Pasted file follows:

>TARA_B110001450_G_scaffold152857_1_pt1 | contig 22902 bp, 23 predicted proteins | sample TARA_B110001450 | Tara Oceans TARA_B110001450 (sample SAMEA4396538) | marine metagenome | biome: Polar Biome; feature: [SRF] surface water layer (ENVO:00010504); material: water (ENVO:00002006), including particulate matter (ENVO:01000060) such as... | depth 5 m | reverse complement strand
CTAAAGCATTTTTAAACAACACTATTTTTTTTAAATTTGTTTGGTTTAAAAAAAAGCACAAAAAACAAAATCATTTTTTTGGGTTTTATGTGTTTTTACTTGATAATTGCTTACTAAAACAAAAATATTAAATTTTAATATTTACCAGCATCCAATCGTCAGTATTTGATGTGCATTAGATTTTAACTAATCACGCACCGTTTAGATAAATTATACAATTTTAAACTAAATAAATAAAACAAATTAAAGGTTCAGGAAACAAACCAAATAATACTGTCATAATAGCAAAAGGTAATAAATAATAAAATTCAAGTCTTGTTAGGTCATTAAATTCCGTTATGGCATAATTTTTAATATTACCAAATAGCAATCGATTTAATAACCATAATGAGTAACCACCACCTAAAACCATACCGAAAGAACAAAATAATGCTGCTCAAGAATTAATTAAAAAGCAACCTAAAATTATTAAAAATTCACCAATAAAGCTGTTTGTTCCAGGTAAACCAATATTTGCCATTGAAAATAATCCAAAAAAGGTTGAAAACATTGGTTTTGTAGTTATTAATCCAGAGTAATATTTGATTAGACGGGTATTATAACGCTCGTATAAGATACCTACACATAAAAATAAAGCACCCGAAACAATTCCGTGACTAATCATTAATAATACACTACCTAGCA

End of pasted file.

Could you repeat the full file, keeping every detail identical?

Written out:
>TARA_B110001450_G_scaffold152857_1_pt1 | contig 22902 bp, 23 predicted proteins | sample TARA_B110001450 | Tara Oceans TARA_B110001450 (sample SAMEA4396538) | marine metagenome | biome: Polar Biome; feature: [SRF] surface water layer (ENVO:00010504); material: water (ENVO:00002006), including particulate matter (ENVO:01000060) such as... | depth 5 m | reverse complement strand
CTAAAGCATTTTTAAACAACACTATTTTTTTTAAATTTGTTTGGTTTAAAAAAAAGCACAAAAAACAAAATCATTTTTTTGGGTTTTATGTGTTTTTACTTGATAATTGCTTACTAAAACAAAAATATTAAATTTTAATATTTACCAGCATCCAATCGTCAGTATTTGATGTGCATTAGATTTTAACTAATCACGCACCGTTTAGATAAATTATACAATTTTAAACTAAATAAATAAAACAAATTAAAGGTTCAGGAAACAAACCAAATAATACTGTCATAATAGCAAAAGGTAATAAATAATAAAATTCAAGTCTTGTTAGGTCATTAAATTCCGTTATGGCATAATTTTTAATATTACCAAATAGCAATCGATTTAATAACCATAATGAGTAACCACCACCTAAAACCATACCGAAAGAACAAAATAATGCTGCTCAAGAATTAATTAAAAAGCAACCTAAAATTATTAAAAATTCACCAATAAAGCTGTTTGTTCCAGGTAAACCAATATTTGCCATTGAAAATAATCCAAAAAAGGTTGAAAACATTGGTTTTGTAGTTATTAATCCAGAGTAATATTTGATTAGACGGGTATTATAACGCTCGTATAAGATACCTACACATAAAAATAAAGCACCCGAAACAATTCCGTGACTAATCATTAATAATACACTACCTAGCA